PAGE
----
Novasight Ltd. has scooped up $8 million in a series A financing that’s intended to get the company through a pivotal study of its first U.S. indication, Curesight, as well as to advance other pipeline products. The Israeli startup is tackling a range of pediatric vision disorders using artificial intelligence and eye-tracking technology.
If there’s a readily visible upside to the COVID-19 pandemic, it may be that telehealth is not only much more accessible, it’s also supremely topical among policymakers. However, privacy concerns are still a significant source of drag in some respects, a consideration that extends to digital medicine as well in the context of contact tracing used to corral the SARS-CoV-2 virus.
Virtual care provider Doctor On Demand has scooped up $75 million in a series D round led by General Atlantic, with participation from existing investors. The funds are earmarked to fuel the company’s growth and expand access to comprehensive telehealth services across the U.S. Combined with earlier financings, the San Francisco-based company has raised nearly $240 million to date.
Conventional wisdom has it that recent expansions in coverage of telehealth will never be fully reversed. The addition of artificial intelligence (AI) into telehealth could solve several issues faced by doctors and hospitals. There is some concern, however, that the blending of AI and telehealth will industrialize the practice of medicine, dissuading patients from seeking critically needed care.
The Senate Health, Education, Labor and Pensions (HELP) Committee met again June 23 to discuss the federal government response to the COVID-19 pandemic, and one clear signal that emerged from the hearing is that Congress will have to provide annual funding to build a sustainable infrastructure for vaccine development and manufacture if the nation is to deal appropriately with the next pandemic.
The COVID-19 pandemic has fueled an unprecedented uptick in telehealth use, from medical and behavioral health services to remote patient monitoring, as federal and state regulators have relaxed certain policy restrictions to increase access to care. Sen. Lamar Alexander (R-Tenn.) recommended in a Senate hearing that certain temporary policy changes, such as elimination of the “originating site” rule and expansion of Medicare- and Medicaid-covered telehealth services, should be lasting to ensure patients retain health care access when the crisis is over.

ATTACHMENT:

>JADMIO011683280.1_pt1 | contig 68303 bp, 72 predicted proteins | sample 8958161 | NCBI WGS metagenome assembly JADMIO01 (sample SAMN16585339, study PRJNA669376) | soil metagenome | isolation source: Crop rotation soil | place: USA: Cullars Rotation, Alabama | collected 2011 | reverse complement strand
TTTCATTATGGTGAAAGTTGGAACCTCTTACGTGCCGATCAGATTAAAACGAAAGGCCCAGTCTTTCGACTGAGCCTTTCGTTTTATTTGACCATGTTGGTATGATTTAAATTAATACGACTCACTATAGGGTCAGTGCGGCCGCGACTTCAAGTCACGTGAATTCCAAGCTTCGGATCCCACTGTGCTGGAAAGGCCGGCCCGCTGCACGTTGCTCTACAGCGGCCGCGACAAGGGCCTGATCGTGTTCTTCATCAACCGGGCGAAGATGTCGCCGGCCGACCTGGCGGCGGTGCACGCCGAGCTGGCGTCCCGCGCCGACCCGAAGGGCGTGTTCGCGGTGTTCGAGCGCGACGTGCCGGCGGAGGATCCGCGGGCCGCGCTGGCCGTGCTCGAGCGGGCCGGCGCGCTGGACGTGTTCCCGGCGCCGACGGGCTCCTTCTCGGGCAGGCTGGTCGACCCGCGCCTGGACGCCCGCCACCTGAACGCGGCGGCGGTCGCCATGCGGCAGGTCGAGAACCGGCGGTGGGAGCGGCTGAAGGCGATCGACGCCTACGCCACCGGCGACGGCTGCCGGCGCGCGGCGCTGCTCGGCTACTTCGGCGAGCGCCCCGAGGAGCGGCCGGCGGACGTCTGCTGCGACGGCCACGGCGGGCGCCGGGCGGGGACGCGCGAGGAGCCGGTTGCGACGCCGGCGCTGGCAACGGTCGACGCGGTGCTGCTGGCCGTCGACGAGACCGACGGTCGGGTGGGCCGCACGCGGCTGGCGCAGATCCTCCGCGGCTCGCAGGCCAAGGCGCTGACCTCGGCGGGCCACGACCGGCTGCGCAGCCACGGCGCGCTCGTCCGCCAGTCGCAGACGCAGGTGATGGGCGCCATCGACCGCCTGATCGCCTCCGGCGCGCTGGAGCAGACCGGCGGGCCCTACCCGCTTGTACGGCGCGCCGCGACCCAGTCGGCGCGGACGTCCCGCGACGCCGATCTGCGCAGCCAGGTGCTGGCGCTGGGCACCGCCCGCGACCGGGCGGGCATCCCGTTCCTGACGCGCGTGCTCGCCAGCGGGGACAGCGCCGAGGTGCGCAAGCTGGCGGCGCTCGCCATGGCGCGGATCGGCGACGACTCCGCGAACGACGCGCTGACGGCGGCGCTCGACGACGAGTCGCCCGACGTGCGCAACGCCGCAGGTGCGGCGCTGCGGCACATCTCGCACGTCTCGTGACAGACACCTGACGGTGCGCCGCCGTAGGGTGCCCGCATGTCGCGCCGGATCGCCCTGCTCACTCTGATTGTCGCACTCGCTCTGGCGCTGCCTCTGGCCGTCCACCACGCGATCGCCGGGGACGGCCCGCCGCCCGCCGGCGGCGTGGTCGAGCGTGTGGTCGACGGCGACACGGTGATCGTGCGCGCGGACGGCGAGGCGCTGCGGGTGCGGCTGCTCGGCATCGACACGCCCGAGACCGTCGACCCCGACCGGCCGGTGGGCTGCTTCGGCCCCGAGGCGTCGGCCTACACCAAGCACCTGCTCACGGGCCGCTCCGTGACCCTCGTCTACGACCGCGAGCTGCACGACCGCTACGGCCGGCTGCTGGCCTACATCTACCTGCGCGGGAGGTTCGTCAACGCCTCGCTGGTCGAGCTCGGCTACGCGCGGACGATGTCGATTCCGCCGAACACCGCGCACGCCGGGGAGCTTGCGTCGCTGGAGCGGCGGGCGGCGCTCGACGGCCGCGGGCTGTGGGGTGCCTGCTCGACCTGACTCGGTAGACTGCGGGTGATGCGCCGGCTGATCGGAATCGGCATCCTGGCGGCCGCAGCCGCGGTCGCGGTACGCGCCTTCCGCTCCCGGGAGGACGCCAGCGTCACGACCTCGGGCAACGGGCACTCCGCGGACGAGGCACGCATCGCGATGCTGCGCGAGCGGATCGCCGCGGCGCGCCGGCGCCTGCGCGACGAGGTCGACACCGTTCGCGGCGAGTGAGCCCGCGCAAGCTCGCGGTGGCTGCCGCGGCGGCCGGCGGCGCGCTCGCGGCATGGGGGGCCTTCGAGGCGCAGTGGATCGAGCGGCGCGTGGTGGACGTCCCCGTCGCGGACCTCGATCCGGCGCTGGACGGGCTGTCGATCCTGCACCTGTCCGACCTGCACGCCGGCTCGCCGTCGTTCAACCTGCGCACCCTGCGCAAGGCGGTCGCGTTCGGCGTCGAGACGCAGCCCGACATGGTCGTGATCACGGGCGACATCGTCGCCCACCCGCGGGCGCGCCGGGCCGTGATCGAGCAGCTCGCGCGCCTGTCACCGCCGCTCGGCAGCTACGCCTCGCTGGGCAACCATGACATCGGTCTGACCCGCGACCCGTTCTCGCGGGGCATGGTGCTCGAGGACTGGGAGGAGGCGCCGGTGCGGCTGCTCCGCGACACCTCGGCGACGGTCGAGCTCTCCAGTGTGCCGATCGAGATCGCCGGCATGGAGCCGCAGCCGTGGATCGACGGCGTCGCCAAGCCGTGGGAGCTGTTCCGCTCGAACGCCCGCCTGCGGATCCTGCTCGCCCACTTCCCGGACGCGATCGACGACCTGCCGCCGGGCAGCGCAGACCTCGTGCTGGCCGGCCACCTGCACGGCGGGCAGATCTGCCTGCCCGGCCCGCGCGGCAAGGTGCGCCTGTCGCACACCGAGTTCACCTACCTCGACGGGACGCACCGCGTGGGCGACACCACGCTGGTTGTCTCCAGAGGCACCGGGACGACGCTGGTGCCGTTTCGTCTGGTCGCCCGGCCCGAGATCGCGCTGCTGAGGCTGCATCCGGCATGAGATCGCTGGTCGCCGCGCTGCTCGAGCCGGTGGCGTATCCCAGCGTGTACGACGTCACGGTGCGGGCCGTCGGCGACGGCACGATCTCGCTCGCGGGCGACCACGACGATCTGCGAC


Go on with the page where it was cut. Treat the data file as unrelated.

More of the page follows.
KARACHI, Pakistan – Beyond stepping up manufacturing of the medical devices it needs to fight COVID-19, Pakistan is using technology platforms to reach out to a large diaspora for help. The country is taking steps to leverage limited resources through a more comprehensive system of telehealth applications that allow for faster self-diagnosis and make it possible to tap into the expertise of Pakistani doctors.
Dermtech Inc., of La Jolla, Calif., has had a busy couple of weeks, revealing late last month that its noninvasive melanoma detection test is available for use via telemedicine. Now, the company has unveiled first-quarter results that saw assay revenue of $0.8 million, a 238% increase from the first quarter of 2019.
If nothing else, the unfolding coronavirus has advanced the implementation of a wide variety of digital health tools. Panelists at the World Medical Innovation Forum on May 11 explored several current use cases.
BOGOTA, Colombia – As it works to more efficiently fight COVID-19, Chile is developing new regulations to support and boost telemedicine with an eye on the current outbreak but also on improving the provision of health care in the country in the long term. Patients with chronic conditions, who are at a greater risk from COVID-19, are being prioritized as the focus for telemedicine progresses.